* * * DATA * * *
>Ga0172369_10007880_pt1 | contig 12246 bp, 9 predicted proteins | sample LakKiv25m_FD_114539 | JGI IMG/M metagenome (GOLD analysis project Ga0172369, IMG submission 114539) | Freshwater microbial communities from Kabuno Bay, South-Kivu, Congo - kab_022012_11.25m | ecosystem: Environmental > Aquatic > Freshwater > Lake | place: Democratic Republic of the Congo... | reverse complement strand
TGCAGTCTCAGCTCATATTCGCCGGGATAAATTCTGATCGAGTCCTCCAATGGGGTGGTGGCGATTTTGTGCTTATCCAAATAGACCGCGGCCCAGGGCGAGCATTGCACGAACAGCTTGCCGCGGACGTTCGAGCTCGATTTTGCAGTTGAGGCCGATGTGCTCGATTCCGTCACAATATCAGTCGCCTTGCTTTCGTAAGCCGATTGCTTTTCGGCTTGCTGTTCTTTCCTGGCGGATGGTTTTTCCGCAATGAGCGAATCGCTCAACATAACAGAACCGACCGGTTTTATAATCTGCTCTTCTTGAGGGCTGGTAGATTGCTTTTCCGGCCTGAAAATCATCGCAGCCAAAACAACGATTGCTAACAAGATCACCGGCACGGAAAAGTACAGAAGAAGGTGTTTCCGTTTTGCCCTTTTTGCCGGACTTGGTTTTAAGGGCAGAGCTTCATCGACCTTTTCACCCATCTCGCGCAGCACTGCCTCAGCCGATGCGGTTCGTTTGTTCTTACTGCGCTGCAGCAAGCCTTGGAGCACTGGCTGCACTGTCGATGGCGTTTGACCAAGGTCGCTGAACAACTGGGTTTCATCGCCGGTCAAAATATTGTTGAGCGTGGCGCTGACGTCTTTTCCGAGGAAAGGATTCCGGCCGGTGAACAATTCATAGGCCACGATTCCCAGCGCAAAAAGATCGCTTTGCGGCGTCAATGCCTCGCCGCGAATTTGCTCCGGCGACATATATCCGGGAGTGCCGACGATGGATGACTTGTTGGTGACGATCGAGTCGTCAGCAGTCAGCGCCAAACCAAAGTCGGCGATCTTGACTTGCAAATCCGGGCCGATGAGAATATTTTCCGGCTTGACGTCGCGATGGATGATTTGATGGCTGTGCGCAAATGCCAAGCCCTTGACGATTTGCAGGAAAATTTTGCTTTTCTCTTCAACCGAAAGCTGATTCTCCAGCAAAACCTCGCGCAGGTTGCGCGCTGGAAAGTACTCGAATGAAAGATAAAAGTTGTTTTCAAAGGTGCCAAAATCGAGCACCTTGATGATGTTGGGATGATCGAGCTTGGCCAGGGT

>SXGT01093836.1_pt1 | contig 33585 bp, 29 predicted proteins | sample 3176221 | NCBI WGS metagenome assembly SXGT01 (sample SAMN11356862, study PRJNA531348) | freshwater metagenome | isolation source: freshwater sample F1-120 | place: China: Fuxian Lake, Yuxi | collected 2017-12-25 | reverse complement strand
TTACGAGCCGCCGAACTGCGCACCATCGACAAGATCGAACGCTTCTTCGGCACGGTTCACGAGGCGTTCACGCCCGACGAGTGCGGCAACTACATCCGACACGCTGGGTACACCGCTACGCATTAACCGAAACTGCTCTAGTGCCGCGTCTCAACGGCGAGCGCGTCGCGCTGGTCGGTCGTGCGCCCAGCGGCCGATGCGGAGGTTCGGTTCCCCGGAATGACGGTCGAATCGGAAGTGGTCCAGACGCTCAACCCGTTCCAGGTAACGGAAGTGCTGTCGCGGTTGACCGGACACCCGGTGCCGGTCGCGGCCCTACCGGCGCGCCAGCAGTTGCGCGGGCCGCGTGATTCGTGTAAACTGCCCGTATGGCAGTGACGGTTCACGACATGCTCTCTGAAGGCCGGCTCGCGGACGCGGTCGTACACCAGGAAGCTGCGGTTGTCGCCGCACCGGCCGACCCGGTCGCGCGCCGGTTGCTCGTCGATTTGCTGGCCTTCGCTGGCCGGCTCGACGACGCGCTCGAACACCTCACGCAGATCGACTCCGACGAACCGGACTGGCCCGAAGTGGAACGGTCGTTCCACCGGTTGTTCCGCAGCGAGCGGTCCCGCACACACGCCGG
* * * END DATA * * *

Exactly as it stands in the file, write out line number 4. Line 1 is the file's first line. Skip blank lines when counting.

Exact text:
TTACGAGCCGCCGAACTGCGCACCATCGACAAGATCGAACGCTTCTTCGGCACGGTTCACGAGGCGTTCACGCCCGACGAGTGCGGCAACTACATCCGACACGCTGGGTACACCGCTACGCATTAACCGAAACTGCTCTAGTGCCGCGTCTCAACGGCGAGCGCGTCGCGCTGGTCGGTCGTGCGCCCAGCGGCCGATGCGGAGGTTCGGTTCCCCGGAATGACGGTCGAATCGGAAGTGGTCCAGACGCTCAACCCGTTCCAGGTAACGGAAGTGCTGTCGCGGTTGACCGGACACCCGGTGCCGGTCGCGGCCCTACCGGCGCGCCAGCAGTTGCGCGGGCCGCGTGATTCGTGTAAACTGCCCGTATGGCAGTGACGGTTCACGACATGCTCTCTGAAGGCCGGCTCGCGGACGCGGTCGTACACCAGGAAGCTGCGGTTGTCGCCGCACCGGCCGACCCGGTCGCGCGCCGGTTGCTCGTCGATTTGCTGGCCTTCGCTGGCCGGCTCGACGACGCGCTCGAACACCTCACGCAGATCGACTCCGACGAACCGGACTGGCCCGAAGTGGAACGGTCGTTCCACCGGTTGTTCCGCAGCGAGCGGTCCCGCACACACGCCGG